Saturday, July 12, 2014

Where's God When I Have Cancer?

This is in rough draft, but I wanted to post it before it's in it's finished form.

Vikor Frankl was no stranger to suffering. He survived many years in Nazi concentration camps. He witnessed and personally experienced man’s cruelty, and brutality. He noticed something different about those who gave up, or became as cruel as the Nazi’s vs those who remained kind and caring, and who fought to live under terrible circumstances. What he learned is found in some quotes from his book- Man’s Search For Meaning:

1. “In some ways suffering ceases to be suffering at the moment it finds a meaning, such as the meaning of a sacrifice.”
2. “Life is never made unbearable by circumstances, but only by lack of meaning and purpose.”
3. If there is meaning in life at all, then there must be meaning in suffering".

Frankl witnessed first hand the outcome of those in the concentration camps who found meaning and purpose to suffering vs those who gave in to their suffering by experiencing despair.  Frankl’s discovery confirms what was written centuries before he was born:

To everything there is a season,
A time for every purpose under heaven:
(Eccl 3:1)

Frankl's observation reflects a Biblical truth which applies to those  with no faith or those of any faith. Everyone has the potential to discover meaning and purpose in their suffering. That said,  the God of this universe offers some very specific ways to grow and mature though suffering. Those who choose to suffer without God will miss out on many blessings from the hand of  God.

God does not want us to waste our suffering or giving into despair. Therefore, He seeks to give our suffering meaning and purpose. A purpose that’s laid out in these two Bible verses:

My brethren, count it all joy when you fall into various trials, knowing that the testing of your faith produces patience. But let patience have its perfect work, that you may be perfect and complete, lacking nothing. (James 1:2-4)

And not only that, but we also glory in tribulations, knowing that tribulation produces perseverance; and perseverance, character; and character, hope (Rom 5:3-4)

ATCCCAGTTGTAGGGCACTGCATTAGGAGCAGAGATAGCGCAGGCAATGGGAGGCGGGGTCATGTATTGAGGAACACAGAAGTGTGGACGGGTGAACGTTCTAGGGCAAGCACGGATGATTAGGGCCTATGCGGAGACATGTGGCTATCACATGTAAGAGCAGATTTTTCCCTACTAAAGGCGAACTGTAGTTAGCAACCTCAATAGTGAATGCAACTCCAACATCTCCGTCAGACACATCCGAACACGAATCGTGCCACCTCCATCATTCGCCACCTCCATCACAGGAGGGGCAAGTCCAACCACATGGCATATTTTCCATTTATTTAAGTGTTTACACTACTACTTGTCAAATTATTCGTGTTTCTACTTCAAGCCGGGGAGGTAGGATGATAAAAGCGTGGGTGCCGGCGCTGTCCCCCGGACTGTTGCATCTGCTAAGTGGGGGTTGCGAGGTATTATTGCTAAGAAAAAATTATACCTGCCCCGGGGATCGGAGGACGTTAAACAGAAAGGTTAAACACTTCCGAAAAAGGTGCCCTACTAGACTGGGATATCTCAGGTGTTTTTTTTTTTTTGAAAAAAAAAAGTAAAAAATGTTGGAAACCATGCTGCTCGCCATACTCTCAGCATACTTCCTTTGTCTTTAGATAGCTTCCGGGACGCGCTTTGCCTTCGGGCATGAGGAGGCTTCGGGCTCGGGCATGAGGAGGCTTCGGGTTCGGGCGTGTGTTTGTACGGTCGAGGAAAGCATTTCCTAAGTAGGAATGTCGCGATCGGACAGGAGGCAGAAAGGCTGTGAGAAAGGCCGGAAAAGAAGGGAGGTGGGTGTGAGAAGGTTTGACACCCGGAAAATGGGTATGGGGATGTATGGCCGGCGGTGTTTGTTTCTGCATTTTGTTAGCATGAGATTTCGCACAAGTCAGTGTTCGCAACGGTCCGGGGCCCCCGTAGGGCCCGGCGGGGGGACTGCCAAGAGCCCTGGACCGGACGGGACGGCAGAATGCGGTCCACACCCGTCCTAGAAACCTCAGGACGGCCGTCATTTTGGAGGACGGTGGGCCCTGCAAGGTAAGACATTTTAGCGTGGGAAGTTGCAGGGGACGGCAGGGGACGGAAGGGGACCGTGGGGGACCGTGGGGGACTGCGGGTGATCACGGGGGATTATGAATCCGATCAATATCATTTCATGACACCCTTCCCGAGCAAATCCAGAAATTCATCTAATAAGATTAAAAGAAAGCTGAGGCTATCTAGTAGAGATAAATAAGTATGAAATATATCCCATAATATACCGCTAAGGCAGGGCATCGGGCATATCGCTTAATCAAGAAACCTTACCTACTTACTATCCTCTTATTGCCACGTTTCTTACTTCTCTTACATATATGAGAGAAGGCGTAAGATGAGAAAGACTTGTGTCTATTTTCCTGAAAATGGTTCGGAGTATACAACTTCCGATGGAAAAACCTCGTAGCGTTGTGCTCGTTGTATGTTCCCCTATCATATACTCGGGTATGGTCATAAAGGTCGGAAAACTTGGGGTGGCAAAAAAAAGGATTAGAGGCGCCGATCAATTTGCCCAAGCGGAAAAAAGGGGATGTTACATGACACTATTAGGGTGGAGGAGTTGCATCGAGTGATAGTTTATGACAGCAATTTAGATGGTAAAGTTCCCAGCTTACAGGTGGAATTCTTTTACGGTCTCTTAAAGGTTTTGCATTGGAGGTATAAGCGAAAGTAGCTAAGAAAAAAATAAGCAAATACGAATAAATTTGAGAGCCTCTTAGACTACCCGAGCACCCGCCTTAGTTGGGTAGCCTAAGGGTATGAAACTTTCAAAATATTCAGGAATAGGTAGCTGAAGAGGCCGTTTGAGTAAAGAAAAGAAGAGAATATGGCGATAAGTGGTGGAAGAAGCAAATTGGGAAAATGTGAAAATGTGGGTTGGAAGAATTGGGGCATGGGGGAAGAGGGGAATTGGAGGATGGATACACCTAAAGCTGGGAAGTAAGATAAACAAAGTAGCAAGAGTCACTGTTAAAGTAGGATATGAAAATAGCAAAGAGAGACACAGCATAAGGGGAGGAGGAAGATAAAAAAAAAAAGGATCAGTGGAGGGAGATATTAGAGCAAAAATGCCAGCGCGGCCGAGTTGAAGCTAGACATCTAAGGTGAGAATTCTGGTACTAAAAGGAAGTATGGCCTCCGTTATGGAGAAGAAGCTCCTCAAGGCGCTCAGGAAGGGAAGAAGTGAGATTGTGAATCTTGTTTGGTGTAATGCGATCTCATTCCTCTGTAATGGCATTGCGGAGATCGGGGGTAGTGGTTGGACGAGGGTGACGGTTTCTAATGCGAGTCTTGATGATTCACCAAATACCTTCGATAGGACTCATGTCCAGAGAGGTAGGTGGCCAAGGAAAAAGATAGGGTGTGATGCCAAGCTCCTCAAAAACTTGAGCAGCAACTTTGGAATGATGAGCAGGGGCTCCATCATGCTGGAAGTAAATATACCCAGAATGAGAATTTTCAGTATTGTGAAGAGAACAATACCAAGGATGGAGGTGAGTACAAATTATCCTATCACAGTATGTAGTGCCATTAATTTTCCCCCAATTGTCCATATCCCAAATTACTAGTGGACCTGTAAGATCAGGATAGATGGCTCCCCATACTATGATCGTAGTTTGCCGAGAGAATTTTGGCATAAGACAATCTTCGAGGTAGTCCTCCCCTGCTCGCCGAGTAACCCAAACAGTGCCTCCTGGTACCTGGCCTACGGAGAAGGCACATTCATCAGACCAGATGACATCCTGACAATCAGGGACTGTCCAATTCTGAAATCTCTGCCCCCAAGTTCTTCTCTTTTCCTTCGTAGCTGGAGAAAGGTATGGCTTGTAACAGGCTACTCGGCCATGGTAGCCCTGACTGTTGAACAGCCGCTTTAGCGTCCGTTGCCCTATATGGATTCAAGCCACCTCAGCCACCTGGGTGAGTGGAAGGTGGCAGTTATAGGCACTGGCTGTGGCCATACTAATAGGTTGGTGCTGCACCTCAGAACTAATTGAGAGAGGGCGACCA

God is working His purpose in the worst of our suffering, IF we allow Him to do so. Do not think for a moment I under estimate or make light of the suffering and pain that comes from cancer. I know the suffering can become so overwhelming, it can drive the one who is suffering or the healthy person witnessing the suffering  away from a belief in God.

 A reasonable question is what is God doing while I’m suffering?
 Believe it or not God offers you comfort. Comfort directly from heaven, and comfort through an army of comforters who've had Divine training and experience with suffering. Here's the Bible verse that confirms this:
 Blessed be the God and Father of our Lord Jesus Christ, the Father of mercies and God of all comfort, who comforts us in all our tribulation, that we may be able to comfort those who are in any trouble, with the comfort with which we ourselves are comforted by God. (2 Cor 1:3-4)

A skeptic might ask: How can I know this is real?

Paul was a man who knew all about suffering and listed some of his experiences when he wrote:
 From the Jews five times I received forty stripes minus one. Three times I was beaten with rods; once I was stoned; three times I was shipwrecked; a night and a day I have been in the deep;  in journeys often, in perils of waters, in perils of robbers, in perils of my own countrymen, in perils of the Gentiles, in perils in the city, in perils in the wilderness, in perils in the sea, in perils among false brethren;  in weariness and toil, in sleeplessness often, in hunger and thirst, in fastings often, in cold and nakedness-- (2 Cor 11:24-27)

In spite of all his suffering he wrote these words:
For I consider that the sufferings of this present time are not worthy to be compared with the glory which shall be revealed in us. (Rom 8:18)

In other words our hope is in a future what begins after we die. Death is the vehicle, which transports us to a new life and a new world.

 So we are always confident, knowing that while we are at home in the body we are absent from the Lord. For we walk by faith, not by sight.  We are confident, yes, well pleased rather to be absent from the body and to be present with the Lord. (2 Cor 5:6-8)

Those who will inhabit this world have this promise:
And God will wipe away every tear from their eyes; there shall be no more death, nor sorrow, nor crying. There shall be no more pain, for the former things have passed away."  Then He who sat on the throne said, "Behold, I make all things new." (Rev 21:4-5)

Suffering isn't meant to turn you away from God, it’s purpose is to draw you closer to God. A God who gave his only Son to die on cross, in order to pay the price for your sins and mine. By doing this, Jesus cleared the way for us to enter into a new world without sin, suffering, and death.

You can go though your experience with cancer with God or without God. You can experience meaning and purpose from your suffering or give in to despair. You can accept or reject His comfort. You can accept His offer to enter into a new world without suffering, pain and death, or reject that world.

We choose what meaning and purpose we will give to our suffering once we receive the news we have cancer. I decided to join the army of Divine Comforters. What will you do?